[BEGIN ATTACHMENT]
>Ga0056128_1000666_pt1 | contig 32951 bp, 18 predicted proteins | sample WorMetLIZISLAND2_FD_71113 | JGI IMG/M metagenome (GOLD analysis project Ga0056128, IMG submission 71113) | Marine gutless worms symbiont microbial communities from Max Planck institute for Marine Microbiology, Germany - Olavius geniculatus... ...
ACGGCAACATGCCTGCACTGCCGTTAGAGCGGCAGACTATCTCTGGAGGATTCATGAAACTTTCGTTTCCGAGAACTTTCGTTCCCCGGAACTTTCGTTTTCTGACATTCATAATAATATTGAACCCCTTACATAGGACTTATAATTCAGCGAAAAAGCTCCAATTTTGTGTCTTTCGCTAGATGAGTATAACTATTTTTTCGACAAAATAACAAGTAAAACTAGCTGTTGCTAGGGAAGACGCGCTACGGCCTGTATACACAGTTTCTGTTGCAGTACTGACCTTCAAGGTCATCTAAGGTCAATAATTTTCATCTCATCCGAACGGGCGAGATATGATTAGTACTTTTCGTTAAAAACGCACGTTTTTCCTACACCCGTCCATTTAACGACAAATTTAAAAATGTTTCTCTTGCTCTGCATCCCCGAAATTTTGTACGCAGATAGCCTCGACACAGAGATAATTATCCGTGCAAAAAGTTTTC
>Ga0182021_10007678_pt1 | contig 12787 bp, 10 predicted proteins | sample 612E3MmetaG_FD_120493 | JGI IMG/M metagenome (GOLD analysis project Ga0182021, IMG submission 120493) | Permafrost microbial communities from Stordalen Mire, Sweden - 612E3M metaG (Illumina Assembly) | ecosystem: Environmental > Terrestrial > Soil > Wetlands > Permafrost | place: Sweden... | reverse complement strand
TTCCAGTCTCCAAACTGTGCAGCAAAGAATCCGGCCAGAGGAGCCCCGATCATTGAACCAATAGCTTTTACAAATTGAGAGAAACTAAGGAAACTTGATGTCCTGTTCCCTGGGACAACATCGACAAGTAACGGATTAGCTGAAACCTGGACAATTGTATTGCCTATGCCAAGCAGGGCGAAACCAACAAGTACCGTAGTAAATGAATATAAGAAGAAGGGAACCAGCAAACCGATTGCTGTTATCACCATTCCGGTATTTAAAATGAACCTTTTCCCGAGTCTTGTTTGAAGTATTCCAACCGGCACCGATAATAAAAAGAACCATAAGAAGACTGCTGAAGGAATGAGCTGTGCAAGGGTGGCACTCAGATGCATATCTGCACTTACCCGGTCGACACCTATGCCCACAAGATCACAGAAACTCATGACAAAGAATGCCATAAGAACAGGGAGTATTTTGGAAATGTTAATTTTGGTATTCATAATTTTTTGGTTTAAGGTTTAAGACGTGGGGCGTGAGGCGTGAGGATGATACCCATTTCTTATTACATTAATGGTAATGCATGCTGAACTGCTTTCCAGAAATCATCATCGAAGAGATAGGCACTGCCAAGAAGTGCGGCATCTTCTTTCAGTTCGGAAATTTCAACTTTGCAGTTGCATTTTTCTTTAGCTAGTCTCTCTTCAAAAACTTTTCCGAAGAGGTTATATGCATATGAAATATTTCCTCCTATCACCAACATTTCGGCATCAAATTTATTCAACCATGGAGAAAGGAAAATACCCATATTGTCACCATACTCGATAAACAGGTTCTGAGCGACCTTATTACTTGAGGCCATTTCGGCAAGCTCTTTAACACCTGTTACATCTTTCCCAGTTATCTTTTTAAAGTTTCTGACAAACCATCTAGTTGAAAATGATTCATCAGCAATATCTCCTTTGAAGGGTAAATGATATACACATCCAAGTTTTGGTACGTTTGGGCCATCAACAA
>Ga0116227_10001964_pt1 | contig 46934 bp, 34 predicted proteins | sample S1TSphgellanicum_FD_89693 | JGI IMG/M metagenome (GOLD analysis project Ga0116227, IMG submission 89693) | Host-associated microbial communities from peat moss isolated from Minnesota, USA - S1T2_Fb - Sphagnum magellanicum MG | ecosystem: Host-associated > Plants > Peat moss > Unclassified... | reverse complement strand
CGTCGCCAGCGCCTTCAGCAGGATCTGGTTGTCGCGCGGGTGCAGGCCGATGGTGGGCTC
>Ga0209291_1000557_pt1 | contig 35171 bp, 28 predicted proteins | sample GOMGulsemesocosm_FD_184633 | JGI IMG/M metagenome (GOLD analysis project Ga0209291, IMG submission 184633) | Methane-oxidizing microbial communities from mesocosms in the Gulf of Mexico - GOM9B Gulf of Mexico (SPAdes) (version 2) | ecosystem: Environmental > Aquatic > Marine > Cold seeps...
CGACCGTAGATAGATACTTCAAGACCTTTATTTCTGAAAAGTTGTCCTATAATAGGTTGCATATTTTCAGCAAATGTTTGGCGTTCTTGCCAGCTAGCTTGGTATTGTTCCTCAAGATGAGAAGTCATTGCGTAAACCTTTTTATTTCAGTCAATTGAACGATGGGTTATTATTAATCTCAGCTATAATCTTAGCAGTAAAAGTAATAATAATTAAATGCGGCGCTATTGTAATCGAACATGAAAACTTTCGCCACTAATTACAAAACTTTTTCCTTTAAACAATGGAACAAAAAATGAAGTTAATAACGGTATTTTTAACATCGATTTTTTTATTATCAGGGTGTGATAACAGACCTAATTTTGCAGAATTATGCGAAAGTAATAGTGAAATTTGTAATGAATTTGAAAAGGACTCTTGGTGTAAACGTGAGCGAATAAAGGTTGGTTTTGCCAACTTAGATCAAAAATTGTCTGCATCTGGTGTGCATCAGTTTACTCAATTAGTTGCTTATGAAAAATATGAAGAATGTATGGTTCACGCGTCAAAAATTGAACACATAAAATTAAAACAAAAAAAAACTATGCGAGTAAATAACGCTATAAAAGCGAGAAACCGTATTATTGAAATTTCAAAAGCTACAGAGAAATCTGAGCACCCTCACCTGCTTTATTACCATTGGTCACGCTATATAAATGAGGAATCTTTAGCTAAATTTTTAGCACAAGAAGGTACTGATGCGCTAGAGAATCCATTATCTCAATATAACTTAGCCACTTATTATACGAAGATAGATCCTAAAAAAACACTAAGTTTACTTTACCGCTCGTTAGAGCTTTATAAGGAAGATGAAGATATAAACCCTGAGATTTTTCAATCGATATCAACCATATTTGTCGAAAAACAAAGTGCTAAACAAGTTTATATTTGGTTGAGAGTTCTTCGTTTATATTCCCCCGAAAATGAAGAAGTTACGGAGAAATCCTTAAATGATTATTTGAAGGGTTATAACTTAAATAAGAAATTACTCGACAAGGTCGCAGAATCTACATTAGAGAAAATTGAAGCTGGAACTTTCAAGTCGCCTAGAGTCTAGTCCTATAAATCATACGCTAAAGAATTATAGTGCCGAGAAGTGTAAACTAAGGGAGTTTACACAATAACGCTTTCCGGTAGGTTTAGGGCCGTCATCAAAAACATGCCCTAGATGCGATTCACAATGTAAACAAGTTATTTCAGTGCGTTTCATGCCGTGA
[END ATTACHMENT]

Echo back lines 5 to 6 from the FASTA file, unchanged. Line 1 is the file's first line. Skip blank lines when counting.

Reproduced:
>Ga0116227_10001964_pt1 | contig 46934 bp, 34 predicted proteins | sample S1TSphgellanicum_FD_89693 | JGI IMG/M metagenome (GOLD analysis project Ga0116227, IMG submission 89693) | Host-associated microbial communities from peat moss isolated from Minnesota, USA - S1T2_Fb - Sphagnum magellanicum MG | ecosystem: Host-associated > Plants > Peat moss > Unclassified... | reverse complement strand
CGTCGCCAGCGCCTTCAGCAGGATCTGGTTGTCGCGCGGGTGCAGGCCGATGGTGGGCTC